Laws are introduced as bills and debated by MLAs before being put to a vote. If the Assembly passes a bill, it goes to the Lieutenant Governor for Royal Assent, at which point it becomes law.


The Speech from the Throne opens each new session of the Legislature and outlines the broad goals and direction for government.


Key positions:


The Lieutenant Governor:

The Lieutenant Governor is the Queen’s representative in Alberta. Constitutional duties of the Lieutenant Governor include ensuring the province always has a Premier so that there’s continuity in governance, opening and closing each Legislature Session, and granting Royal Assent to measures and Bills passed by the Assembly to give them the force of law.


The Legislature:

The Legislature is the provincial equivalent of Canada’s Parliament. Alberta’s Legislature is made up of the Lieutenant Governor and a single body of elected representatives called the Legislative Assembly. The Premier and Cabinet, like their federal counterparts, belong to the political party with the most elected members in the Assembly.

By law, a provincial general election must be held every 5 years, but may be held sooner. In a general election, Albertans from across the province vote on who they want to represent them in the Legislative Assembly.

Sometimes a seat in the Legislative Assembly is vacated before the next provincial election. When this happens, a by-election is called. A by-election is an election held in one constituency only. The winner of the by-election becomes the new MLA for that constituency until the next general election.


The Premier:

The Premier is the head of the Government of Alberta. The leader of the political party with the most seats in the Legislative Assembly becomes the Premier. While the Premier doesn’t need to be an MLA to lead the province, they do need to be an MLA to sit in the Legislature and participate in debate. As head of Executive Council, the Premier chooses cabinet ministers from among elected members of the governing party.

Executive Council Office:

The Executive Council Office provides support to the Premier and the members of Executive Council. It ensures effective strategic planning and coordinated policy development across government, and engagement of Albertans.

The Cabinet:

The Cabinet is the framework in which members of Executive Council put government policies into practice. Cabinet ministers are MLAs in charge of specific government ministries. Beyond approving Orders in Council, Cabinet ratifies policy matters and is the final authority on issues related to the day-to-day operation of government. The Premier chairs Cabinet.

The Speaker:

The Speaker directs debates and proceedings in the Legislative Assembly. The Speaker is an elected MLA. At the beginning of the first Legislative session after an election, all MLAs vote for the Speaker by secret ballot.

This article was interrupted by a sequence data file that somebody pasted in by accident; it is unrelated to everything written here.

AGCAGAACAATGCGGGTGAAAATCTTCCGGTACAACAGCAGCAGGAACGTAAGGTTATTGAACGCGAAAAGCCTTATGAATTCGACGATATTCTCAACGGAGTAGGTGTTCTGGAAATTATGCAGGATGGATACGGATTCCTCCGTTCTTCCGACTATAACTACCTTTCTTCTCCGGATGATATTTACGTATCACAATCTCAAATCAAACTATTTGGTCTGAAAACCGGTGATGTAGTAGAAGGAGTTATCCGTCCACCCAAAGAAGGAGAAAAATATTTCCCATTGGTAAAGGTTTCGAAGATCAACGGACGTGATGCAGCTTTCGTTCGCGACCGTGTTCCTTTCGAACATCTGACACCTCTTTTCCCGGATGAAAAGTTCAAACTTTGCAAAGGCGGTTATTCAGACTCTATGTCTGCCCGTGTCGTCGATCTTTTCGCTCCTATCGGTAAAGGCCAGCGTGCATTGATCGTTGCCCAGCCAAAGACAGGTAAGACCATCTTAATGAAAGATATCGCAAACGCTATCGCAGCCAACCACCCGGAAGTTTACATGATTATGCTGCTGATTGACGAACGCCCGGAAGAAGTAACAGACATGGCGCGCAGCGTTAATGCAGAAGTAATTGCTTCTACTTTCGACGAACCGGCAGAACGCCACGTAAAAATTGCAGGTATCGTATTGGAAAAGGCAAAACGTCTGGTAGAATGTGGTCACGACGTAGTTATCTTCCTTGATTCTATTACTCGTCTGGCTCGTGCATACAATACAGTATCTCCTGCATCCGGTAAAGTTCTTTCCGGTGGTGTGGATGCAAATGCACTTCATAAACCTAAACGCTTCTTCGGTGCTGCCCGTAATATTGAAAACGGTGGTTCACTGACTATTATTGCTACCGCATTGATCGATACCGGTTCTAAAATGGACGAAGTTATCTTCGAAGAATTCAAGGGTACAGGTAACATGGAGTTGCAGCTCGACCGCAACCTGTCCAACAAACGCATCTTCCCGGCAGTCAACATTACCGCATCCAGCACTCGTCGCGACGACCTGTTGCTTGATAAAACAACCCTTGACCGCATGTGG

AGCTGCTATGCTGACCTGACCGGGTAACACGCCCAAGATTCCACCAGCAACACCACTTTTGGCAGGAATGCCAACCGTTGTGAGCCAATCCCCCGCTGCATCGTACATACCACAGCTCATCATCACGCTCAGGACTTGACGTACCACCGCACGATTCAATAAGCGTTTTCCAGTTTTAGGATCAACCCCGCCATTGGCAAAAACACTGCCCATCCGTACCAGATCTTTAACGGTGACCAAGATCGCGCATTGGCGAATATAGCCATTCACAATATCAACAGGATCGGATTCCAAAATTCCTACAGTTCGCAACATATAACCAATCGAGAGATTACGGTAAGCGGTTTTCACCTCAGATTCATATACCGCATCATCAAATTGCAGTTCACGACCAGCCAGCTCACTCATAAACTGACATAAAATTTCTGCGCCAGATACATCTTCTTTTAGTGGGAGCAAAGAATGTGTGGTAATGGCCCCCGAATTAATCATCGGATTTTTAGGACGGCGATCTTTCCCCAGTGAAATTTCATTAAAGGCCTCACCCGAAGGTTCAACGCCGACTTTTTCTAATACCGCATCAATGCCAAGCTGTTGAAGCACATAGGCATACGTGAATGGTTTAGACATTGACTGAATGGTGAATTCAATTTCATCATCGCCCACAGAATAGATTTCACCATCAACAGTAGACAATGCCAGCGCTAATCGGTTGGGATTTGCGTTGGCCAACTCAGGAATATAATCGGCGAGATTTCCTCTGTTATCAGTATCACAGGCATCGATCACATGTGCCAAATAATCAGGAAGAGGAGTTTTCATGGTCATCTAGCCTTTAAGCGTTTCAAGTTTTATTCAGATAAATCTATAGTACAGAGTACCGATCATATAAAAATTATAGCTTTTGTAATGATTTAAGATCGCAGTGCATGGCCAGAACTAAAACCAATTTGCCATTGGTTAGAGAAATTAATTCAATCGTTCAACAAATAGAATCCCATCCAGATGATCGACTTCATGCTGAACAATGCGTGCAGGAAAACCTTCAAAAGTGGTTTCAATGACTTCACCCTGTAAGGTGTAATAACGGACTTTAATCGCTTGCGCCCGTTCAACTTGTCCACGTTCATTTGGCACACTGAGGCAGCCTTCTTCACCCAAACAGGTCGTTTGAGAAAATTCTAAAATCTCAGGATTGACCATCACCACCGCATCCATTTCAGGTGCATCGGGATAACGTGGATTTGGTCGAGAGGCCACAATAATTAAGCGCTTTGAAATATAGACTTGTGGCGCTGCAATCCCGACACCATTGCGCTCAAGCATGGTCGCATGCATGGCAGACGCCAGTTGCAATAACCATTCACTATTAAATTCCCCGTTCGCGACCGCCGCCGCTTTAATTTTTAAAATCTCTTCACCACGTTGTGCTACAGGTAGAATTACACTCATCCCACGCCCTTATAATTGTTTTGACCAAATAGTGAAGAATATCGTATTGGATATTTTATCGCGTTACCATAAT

The Opposition:

The Opposition is made up of MLAs who aren’t part of the governing party. The role of the Opposition is to critique government activity, propose improvements to legislation, and present itself to the public as an alternative to the party in office.


Members of the Legislative Assembly:

Members of the Legislative Assembly (MLAs) are elected by Albertans to make the laws we live by in this province. Each MLA represents a constituency. MLAs selected by the Premier to represent ministries are referred to as cabinet ministers. Those who aren’t in Cabinet are referred to as private members, or caucus members of their particular political party.


20 Ministries currently make up the Alberta government. These departments deliver the programs and services mandated by Alberta’s laws. Each ministry is headed by a deputy minister, a member of the Alberta public service who in turn reports to a minister, an elected official and member of Cabinet.

Public agencies:

Public agencies are boards, commissions, tribunals or other organizations established by government, but not part of a government department. They work alongside ministries to deliver programs and services. Alberta’s Agency Governance Secretariat helps ensure Alberta government agencies are well governed.

Government committees:

Government committees review policy decisions, long-range strategic priorities, legislation and regulations. These committees include: Treasury Board, Economic Policy Committee, Legislative Review Committee, and Social Policy Committee.

Public service:

Alberta’s public service is made up of over 27,000 government employees throughout the province. Each works for one of 20 ministries, or a public agency. They perform the legal, policy, administrative and practical duties needed to deliver programs and services to Albertans.









For additional and most recent information, please visit the government of Alberta website.